Bids: The Secret To A More Connected Relationship (& To Making You A Better Partner)

When we think of what makes a successful relationship, there's a lot to consider. What looks like a success to one couple, might look like a relationship that needs a lot of work to another couple. Relationships are two people trying to forge their way in the world as a unit and doing so in a positive and healthy way that makes their lives better together than if they were apart.


While relationships come with a lot of rules for making them successful, like learning how to communicate effectively, being open and honest about feelings and emotions, and understanding that time apart is a good thing, success doesn't always need to rely on rules. Instead, there are some tricks to pulling off a perfect relationship — well, as perfect as one can be. One of those tips are bids — and not the ones you make at a blackjack table in Vegas. These bids have to do with keeping your relationship intact long after the honeymoon phase wears off.

What's a bid?

When it comes to relationships, world-renowned therapist John Gottman, Ph.D. has seemingly endless theories on how to strengthen relationships so they truly thrive and reach their full potential. One of his theories is bids. When one or both partners make an active attempt to connect with their partner, that's a bid.


Bids can be verbal or nonverbal. For example, a verbal bid could be asking your partner to tell you about their day or asking them if they want to talk about your upcoming vacation together. Verbal bids are essentially observations as to what's going on with your partner and inviting them to talk about it. Nonverbal bids could be kissing your partner's forehead, winking at them, giving them a love tap, opening the car door for them, or responding to something they say with a little laugh. Although verbal bids tend to be more obvious, all bids invite an interaction because you've shown your partner you're interested in them.

Bids are ultimately about turning toward each other and paying attention. Gottman researched newlyweds and where their relationship was six years later. The couples that were still married had made it a point to turn toward each other 86% of the time, whereas those who had divorced before the six-year mark, only turned toward each other 33% of the time. Turning toward acknowledges and responds to the bid, but turning away is to either miss the bid or ignore it.


When to use bids

There's really no wrong time to bid, nor is there a cap on how often you can bid. And because a bid can look like anything from giving your partner a kiss when they get home at the end of the day, to having a little giggle at something that they say, there's really no shortage of bids out there. You may think that these small gestures aren't enough to make an impact, but they do. Unless there's been some sort of argument that you and your partner have yet to resolve, even the tiniest bids will be noticed and will have a powerful impact on your relationship, as well as on you as a partner.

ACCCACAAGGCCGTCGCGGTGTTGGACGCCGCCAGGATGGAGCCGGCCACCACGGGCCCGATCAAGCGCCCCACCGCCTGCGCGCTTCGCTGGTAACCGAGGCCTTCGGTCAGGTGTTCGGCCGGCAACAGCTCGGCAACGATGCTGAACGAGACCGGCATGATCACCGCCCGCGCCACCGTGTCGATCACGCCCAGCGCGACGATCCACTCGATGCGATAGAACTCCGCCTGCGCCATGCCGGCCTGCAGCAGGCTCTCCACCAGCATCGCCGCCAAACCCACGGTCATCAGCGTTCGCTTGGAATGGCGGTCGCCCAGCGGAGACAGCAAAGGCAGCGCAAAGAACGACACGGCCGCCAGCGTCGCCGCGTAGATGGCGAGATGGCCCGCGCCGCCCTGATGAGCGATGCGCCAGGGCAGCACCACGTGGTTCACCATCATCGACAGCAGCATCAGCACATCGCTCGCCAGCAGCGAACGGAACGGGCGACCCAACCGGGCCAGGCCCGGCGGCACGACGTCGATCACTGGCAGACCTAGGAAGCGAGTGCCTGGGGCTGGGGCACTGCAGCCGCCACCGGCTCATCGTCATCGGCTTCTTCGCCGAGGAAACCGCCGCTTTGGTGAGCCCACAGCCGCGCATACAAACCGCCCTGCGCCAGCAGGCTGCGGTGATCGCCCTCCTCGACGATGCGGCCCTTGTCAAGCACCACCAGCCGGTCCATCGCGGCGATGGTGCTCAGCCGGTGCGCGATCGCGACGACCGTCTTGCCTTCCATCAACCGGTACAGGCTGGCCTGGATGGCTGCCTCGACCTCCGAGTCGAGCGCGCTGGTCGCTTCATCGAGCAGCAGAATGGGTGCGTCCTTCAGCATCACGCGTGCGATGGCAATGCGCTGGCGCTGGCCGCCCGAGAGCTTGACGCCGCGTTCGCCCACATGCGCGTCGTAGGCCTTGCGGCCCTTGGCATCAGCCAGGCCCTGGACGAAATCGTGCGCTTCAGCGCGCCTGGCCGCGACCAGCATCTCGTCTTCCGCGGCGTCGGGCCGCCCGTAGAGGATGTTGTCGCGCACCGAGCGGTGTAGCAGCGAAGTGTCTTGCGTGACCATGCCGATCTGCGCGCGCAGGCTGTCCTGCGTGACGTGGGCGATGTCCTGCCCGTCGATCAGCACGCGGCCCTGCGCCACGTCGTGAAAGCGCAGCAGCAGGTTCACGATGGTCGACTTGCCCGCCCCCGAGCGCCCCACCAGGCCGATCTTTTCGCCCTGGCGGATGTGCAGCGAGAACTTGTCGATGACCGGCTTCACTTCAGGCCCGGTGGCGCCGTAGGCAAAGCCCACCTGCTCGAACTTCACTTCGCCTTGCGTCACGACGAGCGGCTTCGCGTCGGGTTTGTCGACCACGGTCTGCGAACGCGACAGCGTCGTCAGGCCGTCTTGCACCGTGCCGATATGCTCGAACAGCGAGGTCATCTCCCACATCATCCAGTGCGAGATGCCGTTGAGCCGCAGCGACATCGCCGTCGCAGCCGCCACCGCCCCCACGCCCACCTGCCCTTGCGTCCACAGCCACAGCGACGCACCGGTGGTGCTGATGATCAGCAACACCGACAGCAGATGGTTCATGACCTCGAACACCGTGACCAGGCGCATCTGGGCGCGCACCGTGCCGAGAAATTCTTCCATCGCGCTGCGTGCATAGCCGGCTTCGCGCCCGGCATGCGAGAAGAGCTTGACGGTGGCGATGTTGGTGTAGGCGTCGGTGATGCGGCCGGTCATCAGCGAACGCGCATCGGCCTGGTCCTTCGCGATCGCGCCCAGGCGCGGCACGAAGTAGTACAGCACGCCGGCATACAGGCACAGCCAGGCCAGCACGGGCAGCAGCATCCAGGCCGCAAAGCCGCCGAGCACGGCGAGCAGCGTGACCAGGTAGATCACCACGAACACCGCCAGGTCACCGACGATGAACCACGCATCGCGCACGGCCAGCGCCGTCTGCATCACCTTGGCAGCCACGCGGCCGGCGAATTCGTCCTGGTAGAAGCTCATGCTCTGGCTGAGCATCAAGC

If you start to wonder if you're overdoing it with the bids, then take a breather because there's no such thing! As Gottman discovered in his research, those who have definitely mastered the art of bids — all forms of them — will bid at least 100 times in ten minutes. In relationships where bids weren't being used regularly (65 times in 10 minutes) or, if they were being used but the partner on the receiving end was ignoring them, then not only was bidding not mastered, but there was no point to the bids. If it falls on deaf ears, it can't be counted because it doesn't provide the connection that bids are supposed to deliver when they're used.

Why bids are important

Although for decades — if not since the beginning of time — experts have tried to figure out what makes a relationship officially a success, the question has only recently been answered. According to a 2020 landmark study that was published in Proceedings of the National Academy of Sciences, relationship satisfaction comes from how people perceive their relationship more than anything else. It doesn't matter the personality quirks of the two partners, the occasional arguments, or even fantastic sex. It's all about the perception that the relationship is great and the perception that both partners are in it to win it. Using bids is a way to solidify this thinking because you're not likely to bid if your opinion of the relationship and your thoughts on your partner's commitment aren't clear in your mind. Bids are made to connect and the desire to feel that connection is something that isn't often sought out if the relationship is perceived to be rocky by one or both partners.


Granted, bids aren't going to save every relationship on their own. But if you see them as an additional trick to toss into the usual effort that is necessary to maintain your relationship, then you'll feel better about yourself, and your partnership. You may actually wake up one morning believing you have the best and happiest relationship in town. And maybe you'll be right.